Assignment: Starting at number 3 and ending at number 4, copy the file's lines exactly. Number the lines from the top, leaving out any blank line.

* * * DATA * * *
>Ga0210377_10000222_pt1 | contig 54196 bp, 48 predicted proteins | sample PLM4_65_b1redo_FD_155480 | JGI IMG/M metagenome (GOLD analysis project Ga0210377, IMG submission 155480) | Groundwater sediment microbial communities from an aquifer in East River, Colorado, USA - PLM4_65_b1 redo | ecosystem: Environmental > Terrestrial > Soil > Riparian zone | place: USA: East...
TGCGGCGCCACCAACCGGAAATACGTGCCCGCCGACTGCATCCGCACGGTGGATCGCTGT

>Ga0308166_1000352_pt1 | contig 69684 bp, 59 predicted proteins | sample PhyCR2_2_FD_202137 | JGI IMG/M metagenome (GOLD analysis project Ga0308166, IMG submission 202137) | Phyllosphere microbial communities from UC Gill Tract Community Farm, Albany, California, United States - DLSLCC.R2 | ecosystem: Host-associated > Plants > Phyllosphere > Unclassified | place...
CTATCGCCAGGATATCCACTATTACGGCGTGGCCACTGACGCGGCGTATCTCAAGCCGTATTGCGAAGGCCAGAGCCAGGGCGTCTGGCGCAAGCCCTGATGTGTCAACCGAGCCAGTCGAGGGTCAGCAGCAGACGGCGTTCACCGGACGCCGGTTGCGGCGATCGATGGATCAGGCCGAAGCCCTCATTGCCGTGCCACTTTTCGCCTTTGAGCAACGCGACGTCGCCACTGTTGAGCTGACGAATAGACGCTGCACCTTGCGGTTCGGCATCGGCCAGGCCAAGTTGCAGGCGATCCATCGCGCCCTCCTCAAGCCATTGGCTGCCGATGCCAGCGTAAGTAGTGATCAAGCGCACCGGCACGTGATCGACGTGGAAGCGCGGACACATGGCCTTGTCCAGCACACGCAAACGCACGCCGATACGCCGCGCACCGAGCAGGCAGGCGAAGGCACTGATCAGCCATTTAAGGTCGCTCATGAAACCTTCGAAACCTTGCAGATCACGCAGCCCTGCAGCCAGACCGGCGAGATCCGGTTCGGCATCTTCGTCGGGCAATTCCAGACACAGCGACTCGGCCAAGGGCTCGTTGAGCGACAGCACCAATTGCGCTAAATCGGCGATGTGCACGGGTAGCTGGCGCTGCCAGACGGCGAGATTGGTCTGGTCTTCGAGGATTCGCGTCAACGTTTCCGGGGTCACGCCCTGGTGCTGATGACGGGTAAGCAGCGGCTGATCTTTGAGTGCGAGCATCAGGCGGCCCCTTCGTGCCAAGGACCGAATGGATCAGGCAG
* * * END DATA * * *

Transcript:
>Ga0308166_1000352_pt1 | contig 69684 bp, 59 predicted proteins | sample PhyCR2_2_FD_202137 | JGI IMG/M metagenome (GOLD analysis project Ga0308166, IMG submission 202137) | Phyllosphere microbial communities from UC Gill Tract Community Farm, Albany, California, United States - DLSLCC.R2 | ecosystem: Host-associated > Plants > Phyllosphere > Unclassified | place...
CTATCGCCAGGATATCCACTATTACGGCGTGGCCACTGACGCGGCGTATCTCAAGCCGTATTGCGAAGGCCAGAGCCAGGGCGTCTGGCGCAAGCCCTGATGTGTCAACCGAGCCAGTCGAGGGTCAGCAGCAGACGGCGTTCACCGGACGCCGGTTGCGGCGATCGATGGATCAGGCCGAAGCCCTCATTGCCGTGCCACTTTTCGCCTTTGAGCAACGCGACGTCGCCACTGTTGAGCTGACGAATAGACGCTGCACCTTGCGGTTCGGCATCGGCCAGGCCAAGTTGCAGGCGATCCATCGCGCCCTCCTCAAGCCATTGGCTGCCGATGCCAGCGTAAGTAGTGATCAAGCGCACCGGCACGTGATCGACGTGGAAGCGCGGACACATGGCCTTGTCCAGCACACGCAAACGCACGCCGATACGCCGCGCACCGAGCAGGCAGGCGAAGGCACTGATCAGCCATTTAAGGTCGCTCATGAAACCTTCGAAACCTTGCAGATCACGCAGCCCTGCAGCCAGACCGGCGAGATCCGGTTCGGCATCTTCGTCGGGCAATTCCAGACACAGCGACTCGGCCAAGGGCTCGTTGAGCGACAGCACCAATTGCGCTAAATCGGCGATGTGCACGGGTAGCTGGCGCTGCCAGACGGCGAGATTGGTCTGGTCTTCGAGGATTCGCGTCAACGTTTCCGGGGTCACGCCCTGGTGCTGATGACGGGTAAGCAGCGGCTGATCTTTGAGTGCGAGCATCAGGCGGCCCCTTCGTGCCAAGGACCGAATGGATCAGGCAG